While working for the photo lab, I learned all about running a profitable business.
This experience taught me about average sales, costs of goods sold, and how to read a profit and loss report.
The more profitable my photo lab was to the company directly influenced how many payroll hours I received for employees. Having help made my job easier, so my I quickly learned how to make that happen.
This is where I honed my sales tactics, by pushing more profitable items over time consuming ones. I mean, it takes the same amount of time and energy to print a 4x6 ($.39) as it does an 8x10 ($4.99). So I pushed the 8x10s!
Quickly, I became a Regional Trainer for the entire district. It was challenging and exciting to write and teach classes to my Photo Lab Managers on how to print better quality photos for their customers, how to use & sell cameras, and how to read their monthly financial reports so they too could earn more payroll hours. The gig also came with a company car and a lot of daily freedom! Perfect!
It turns out that I love teaching and I love math!
Teaching others and seeing them thrive is so rewarding as an instructor. Having others succeed is a direct reflection on my own ability to coach and inspire, which in turn fills me with pride. The challenge of having to figure out 20 different ways to explain the same thing in order for a student to finally ‘get it’ keeps me interested and learning myself. Especially when it comes to math.
I never realized how easy math was for me. I just never thought about it. I only realized I loved math when I started getting excited trying to show someone how being more profitable directly impacts their own day-to-day life. When my students see me all lit up about perfect pricing formulas, they get excited too. I love that look on their face when everything finally clicks!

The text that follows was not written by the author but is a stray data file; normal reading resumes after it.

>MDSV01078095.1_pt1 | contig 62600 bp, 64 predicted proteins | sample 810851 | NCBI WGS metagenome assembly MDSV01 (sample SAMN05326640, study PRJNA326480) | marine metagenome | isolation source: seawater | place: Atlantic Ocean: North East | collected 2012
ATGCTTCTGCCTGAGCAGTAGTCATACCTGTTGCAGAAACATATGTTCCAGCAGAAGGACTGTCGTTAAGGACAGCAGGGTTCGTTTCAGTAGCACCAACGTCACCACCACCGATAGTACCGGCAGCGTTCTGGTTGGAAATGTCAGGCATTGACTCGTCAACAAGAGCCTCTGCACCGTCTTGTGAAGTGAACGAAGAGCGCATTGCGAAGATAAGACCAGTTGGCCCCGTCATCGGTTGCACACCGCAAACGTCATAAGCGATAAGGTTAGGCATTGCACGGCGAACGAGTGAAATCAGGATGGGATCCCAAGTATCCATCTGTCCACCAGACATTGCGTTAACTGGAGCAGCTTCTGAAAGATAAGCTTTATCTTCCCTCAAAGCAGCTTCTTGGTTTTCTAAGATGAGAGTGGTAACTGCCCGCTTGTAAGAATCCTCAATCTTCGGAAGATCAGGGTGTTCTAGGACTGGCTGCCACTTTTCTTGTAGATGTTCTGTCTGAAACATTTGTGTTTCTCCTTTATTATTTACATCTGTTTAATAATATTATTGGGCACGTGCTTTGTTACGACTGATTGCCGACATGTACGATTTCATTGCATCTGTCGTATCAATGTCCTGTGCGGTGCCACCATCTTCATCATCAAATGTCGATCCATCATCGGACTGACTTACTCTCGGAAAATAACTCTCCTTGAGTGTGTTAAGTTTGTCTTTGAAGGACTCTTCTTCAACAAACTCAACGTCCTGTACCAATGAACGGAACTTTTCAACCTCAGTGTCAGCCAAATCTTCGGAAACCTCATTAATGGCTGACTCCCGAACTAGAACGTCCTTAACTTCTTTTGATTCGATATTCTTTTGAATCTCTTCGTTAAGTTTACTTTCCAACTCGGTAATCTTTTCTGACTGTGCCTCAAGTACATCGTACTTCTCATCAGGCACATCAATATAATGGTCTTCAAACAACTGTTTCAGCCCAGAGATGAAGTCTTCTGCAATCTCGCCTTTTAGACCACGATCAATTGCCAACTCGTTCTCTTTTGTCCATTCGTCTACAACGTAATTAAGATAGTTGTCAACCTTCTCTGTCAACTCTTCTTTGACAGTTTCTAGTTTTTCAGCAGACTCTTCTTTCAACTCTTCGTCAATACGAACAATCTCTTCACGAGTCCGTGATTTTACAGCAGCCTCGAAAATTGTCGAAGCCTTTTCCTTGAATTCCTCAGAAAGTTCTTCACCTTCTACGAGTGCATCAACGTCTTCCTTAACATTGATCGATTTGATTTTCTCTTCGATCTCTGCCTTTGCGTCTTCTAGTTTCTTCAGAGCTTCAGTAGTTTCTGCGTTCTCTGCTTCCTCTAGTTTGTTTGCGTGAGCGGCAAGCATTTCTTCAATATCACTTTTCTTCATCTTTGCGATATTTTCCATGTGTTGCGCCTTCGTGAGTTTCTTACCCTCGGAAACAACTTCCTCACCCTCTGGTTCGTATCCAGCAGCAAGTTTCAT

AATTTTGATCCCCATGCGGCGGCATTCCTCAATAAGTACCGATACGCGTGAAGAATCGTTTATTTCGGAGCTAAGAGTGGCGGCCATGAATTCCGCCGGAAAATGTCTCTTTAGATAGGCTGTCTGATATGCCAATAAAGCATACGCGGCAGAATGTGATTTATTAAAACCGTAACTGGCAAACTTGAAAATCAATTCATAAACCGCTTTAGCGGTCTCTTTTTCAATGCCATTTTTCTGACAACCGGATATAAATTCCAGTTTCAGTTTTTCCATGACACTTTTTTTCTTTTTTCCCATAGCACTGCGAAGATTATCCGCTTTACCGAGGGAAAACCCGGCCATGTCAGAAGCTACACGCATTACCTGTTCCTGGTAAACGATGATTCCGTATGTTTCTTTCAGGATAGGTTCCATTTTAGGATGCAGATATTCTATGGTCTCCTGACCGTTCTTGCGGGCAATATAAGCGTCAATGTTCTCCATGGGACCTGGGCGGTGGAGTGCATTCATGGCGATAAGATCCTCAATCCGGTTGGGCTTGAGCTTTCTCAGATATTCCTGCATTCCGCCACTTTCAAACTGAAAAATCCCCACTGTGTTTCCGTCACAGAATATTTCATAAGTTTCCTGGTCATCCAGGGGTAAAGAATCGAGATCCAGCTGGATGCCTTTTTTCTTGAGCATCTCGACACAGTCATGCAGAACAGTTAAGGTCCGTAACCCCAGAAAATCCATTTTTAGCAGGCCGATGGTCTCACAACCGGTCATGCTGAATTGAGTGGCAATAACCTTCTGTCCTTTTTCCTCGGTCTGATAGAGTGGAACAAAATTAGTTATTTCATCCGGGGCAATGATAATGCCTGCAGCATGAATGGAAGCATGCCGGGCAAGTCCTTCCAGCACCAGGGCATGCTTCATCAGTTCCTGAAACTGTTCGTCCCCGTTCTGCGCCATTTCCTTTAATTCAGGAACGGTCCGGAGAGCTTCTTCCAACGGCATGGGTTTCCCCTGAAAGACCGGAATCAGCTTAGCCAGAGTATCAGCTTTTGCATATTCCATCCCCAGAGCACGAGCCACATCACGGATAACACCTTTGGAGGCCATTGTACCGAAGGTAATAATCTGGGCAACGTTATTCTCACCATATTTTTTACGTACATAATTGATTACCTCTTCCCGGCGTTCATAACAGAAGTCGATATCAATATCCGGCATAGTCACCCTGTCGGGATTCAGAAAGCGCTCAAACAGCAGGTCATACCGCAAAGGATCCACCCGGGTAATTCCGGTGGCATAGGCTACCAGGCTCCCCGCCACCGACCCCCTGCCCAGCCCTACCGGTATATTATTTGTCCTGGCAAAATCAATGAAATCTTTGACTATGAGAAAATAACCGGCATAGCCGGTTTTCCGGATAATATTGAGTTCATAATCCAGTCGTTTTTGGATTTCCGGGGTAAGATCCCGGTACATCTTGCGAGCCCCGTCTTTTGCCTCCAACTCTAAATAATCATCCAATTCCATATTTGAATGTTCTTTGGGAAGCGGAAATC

When digital photography was outpacing film, my friends were all starting to get married. At the time, I saw the writing on the wall with my thriving photo lab career getting downsized and I also thought that my friend’s $1000 wedding photography budget was a crap ton of money.
I quickly learned on my first wedding that $1000 goes QUICKLY. There was my new $650 lens and a good $450 in film and processing. Oh, and $80 for a wedding photojournalism class.
So there I was, hoping to pocket two week’s salary in one day and I had already lost money.
Something had to change, because I also realized the shocker of all shockers: I friggin LOVE photographing weddings. I love managing the crazy personalities and I love trying to get the World’s most interesting photo while chasing people in funny costumes.
It is the most challenging type of photography there is. Each day is completely different from the previous wedding day… the lighting, the location, the people, the expectations.
At the beginning, my mentor just picked a number for me to charge. After a handful of wedding photography gigs, I’d gain confidence and ask her again, “what should I charge now?” and she again would just say, “Oh, I guess charge $X now.”
One day, I woke up and realized that there had to be a better way to know how much I was worth.
That’s when I got serious, joined professional photography organizations and sought out the information that I needed on how to set realistic prices for my photography.